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How does human behaviour respond to space and vice versa? Are we still on the lookout for fresh architectural space prototypes that have not yet been built, explored, thought of?
The multi-layered enquiry formed the genesis for LIN Architecture’s experimental project, the Wood Pavilion, which, besides considering the functionals of space, begins a search for keywords that could define spatial elements existing in the environment, a place where one can observe how a user will choose to treat a space. Resting near a quaint flowing river in the tourist area of Jiangxin Island in Zhenjiang, Jiangsu province in China, the pavilion is distinguished by its low slung volume clad in midnight dark wood, with flat and angled slit apertures affixed and fluttering off its skin, respectively.
The Chinese architects, post analysing the far-flung site, decided to focus and emulate with the wooden architecture, ergonomics, proxemics, and behaviourology. "The scale of human behaviour is one of the concerns of this project. Research on the behaviour of different people is a very good design resource for architects. By observing and understanding the behaviour of people, designers can discover all kinds of possibilities of space,” shares Lin Lifeng and Chen Yuwei, lead architects of the project.
With the site’s stony ground as its floor, the pavilion exhibits an intended interplay of light and shadow, brought forth by its strategised crevices and skylights, straight, curved and arbitrary shaped. The light filtering through finds an ephemeral, theatrical contrast as it hits the dark wood panels that make the dusky structure, setting up the space for rumination and meditation. One of its elongated facades rises close to the ground to curve steeply and meet the opposite one that bends tersely. A panelled part arcs out gently from the steep façade to become an outdoor bench, while another one mirrors a few meters above as a wooden awning. Similarly, wooden segments slice inward to become a seat and window ledge, the light streaming through lending the surfaces light colour gradients.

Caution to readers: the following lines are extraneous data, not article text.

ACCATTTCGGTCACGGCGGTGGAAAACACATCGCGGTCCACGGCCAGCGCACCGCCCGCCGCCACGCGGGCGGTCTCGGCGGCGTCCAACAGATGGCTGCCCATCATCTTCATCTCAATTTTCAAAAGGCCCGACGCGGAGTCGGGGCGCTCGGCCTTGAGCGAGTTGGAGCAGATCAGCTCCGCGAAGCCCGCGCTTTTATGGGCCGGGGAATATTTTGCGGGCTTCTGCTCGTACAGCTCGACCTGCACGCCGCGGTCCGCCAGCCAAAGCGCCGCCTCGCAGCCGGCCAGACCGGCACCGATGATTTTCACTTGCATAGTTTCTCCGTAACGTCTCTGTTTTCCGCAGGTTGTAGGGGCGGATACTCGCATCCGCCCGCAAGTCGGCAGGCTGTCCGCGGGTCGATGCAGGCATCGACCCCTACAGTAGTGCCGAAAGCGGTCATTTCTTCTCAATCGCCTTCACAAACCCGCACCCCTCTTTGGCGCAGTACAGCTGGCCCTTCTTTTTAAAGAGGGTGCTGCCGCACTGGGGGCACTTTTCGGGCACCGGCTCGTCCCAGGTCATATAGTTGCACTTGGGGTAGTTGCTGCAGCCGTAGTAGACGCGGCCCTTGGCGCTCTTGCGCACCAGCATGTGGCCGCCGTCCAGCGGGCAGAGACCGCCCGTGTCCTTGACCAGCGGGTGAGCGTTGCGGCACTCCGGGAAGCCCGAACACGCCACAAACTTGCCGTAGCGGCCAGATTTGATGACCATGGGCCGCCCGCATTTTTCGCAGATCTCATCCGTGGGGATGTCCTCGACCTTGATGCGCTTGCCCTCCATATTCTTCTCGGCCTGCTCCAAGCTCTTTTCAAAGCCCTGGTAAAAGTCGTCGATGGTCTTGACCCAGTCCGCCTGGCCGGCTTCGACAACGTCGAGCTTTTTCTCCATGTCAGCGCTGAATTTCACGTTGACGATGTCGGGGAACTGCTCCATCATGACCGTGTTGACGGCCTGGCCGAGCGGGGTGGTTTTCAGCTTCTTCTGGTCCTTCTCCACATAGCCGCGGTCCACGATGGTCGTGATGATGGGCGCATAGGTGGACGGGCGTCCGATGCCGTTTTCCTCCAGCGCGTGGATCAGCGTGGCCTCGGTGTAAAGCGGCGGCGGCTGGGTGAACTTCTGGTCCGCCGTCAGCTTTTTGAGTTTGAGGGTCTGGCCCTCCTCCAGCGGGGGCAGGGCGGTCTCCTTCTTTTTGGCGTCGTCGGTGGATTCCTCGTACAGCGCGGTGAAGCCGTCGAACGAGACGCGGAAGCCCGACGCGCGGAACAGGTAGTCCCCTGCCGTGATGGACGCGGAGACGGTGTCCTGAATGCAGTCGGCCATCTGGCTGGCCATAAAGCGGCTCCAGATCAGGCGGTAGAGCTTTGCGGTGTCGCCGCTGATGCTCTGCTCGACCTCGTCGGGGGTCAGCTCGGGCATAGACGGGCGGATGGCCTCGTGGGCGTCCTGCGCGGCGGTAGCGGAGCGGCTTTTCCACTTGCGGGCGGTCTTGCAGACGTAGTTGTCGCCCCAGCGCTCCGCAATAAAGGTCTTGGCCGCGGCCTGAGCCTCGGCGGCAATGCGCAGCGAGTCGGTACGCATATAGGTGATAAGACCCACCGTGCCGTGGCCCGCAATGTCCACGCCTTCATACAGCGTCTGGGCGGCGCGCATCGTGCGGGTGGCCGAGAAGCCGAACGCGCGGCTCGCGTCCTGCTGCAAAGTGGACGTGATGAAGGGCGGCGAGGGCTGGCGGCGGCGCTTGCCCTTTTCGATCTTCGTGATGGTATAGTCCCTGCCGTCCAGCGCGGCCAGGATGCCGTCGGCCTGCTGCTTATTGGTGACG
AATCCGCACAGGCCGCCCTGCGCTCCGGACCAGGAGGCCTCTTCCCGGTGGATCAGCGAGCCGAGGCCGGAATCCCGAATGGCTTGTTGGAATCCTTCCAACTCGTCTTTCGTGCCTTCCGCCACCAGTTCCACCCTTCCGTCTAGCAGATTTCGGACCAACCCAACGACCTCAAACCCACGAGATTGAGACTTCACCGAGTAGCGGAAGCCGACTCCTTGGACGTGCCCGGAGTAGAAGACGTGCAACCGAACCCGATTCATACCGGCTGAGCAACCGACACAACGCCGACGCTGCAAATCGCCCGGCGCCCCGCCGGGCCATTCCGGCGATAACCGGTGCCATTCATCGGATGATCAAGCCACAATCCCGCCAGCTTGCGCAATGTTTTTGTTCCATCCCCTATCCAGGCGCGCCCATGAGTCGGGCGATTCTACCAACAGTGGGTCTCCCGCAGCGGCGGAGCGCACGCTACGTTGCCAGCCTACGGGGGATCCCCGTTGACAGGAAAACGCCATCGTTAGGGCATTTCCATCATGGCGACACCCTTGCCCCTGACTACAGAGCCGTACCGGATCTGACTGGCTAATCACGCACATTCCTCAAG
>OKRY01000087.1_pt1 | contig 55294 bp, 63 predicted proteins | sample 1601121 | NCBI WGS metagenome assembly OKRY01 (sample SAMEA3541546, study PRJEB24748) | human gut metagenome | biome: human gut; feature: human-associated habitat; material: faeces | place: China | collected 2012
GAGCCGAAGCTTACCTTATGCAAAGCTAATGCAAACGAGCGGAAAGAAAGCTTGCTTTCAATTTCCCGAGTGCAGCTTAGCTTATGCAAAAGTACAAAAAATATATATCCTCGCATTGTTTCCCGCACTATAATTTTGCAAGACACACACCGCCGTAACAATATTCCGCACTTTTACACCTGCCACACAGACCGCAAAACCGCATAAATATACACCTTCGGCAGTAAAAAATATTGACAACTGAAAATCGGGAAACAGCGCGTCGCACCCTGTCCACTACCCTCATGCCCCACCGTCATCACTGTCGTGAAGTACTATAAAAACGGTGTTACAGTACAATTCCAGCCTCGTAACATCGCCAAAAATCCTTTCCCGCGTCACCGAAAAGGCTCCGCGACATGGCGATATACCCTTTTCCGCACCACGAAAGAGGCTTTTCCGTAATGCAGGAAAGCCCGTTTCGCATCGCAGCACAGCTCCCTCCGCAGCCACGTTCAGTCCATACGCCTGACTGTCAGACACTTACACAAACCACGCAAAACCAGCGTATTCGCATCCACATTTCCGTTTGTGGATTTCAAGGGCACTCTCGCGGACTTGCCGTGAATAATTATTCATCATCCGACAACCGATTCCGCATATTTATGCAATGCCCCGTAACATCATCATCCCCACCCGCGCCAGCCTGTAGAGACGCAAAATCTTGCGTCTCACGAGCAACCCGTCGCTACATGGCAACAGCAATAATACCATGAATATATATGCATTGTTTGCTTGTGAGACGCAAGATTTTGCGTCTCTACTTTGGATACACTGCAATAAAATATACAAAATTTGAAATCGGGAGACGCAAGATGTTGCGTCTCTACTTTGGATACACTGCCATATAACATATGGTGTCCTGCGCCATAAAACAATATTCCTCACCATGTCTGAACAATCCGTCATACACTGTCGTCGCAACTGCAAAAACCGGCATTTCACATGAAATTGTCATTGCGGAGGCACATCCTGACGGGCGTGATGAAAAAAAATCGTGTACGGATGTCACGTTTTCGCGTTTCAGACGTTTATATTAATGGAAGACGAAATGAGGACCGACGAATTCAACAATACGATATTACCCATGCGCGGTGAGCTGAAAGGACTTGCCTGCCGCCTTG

LIN Architecture evaluates and extends the concept of 'Proxemics' developed by Columbia University anthropologist, Edward T Hall, in his book, Hidden Scales, by applying it to physical space of the wooden architecture, considering how private, intimate, social and public spaces can be defined and designed at different scales and with varying elements and materiality.
"Speaking of behaviour, from the perspective of architects Yoshiharu Tsukamoto and Momoyo Kaijima, human, nature, and architecture are discussed as a whole, because the study of this case does not involve the category of urban daily life pattern. Therefore, the behaviourology of various elements in the natural environment was studied and explored. Breeze, sunshine, the sound of waves, drizzle, sweet Osmanthus fragrance, affecting feelings, perceptions, touch, hearing, visual elements, are the materials of our design. Through keyword research, we began to create new forms of space in response to the various design elements surrounding it,” mention Lifeng and Yuwei.
The 50 sqm pavilion comes alive as a fragment of nature itself, as users “behave” in it by sitting, squatting, lying down, meditating, listening, peeping, wandering, overlooking, and even staring, forming the form of space.
"The act of light, the rising of the sun, the setting of the sun, the passing of the last light, the coming of the lamp, the illumination, is a dialogue between space and time. The surrounding environment, sea breeze brushing, leaves rustling, frogs chirping, cicadas singing, is the medium of dialogue between people and space," they continue.
Name: Wood Pavilion #1 Experiment on space prototype (I)
Location: Zhenjiang, Jiangsu, China
Area: 50 sqm (Pavilion); 160 sqm (Site)
Year of completion: 2021
Architect and Design: LIN Architects
Lead Architects: Lin Lifeng, Chen Yuwei
Teaching research support and Materials Support: RAC Studio
Construction guidance: Shanghai Kangle Wood Structure Co., LTD
Technical Consultants: Shao Yinghong, Hu Hongman, Xie Gong
Owner and venue: Aoya Design, Jiangxinzhou Wutao Village
Drawings: Chen Yuwei, Chai Zongrui, Li Xueqing, Huo Yan, Huang Qiyue
Design participation and site construction: Chai Zongrui, Li Xueqing, Huo Yan, Huang Qiyue, Zhong Yaoyao, Ren Yiyang, Chen Xiaochi, Chen Luyao, Yang Chenxuan, Wang Xuening, Zhang Zhen, Li Xiaomin, Zhu Xuanyi, Wu Yifan, Lu Zheyuan, MAO Dangran, Wen Sirui
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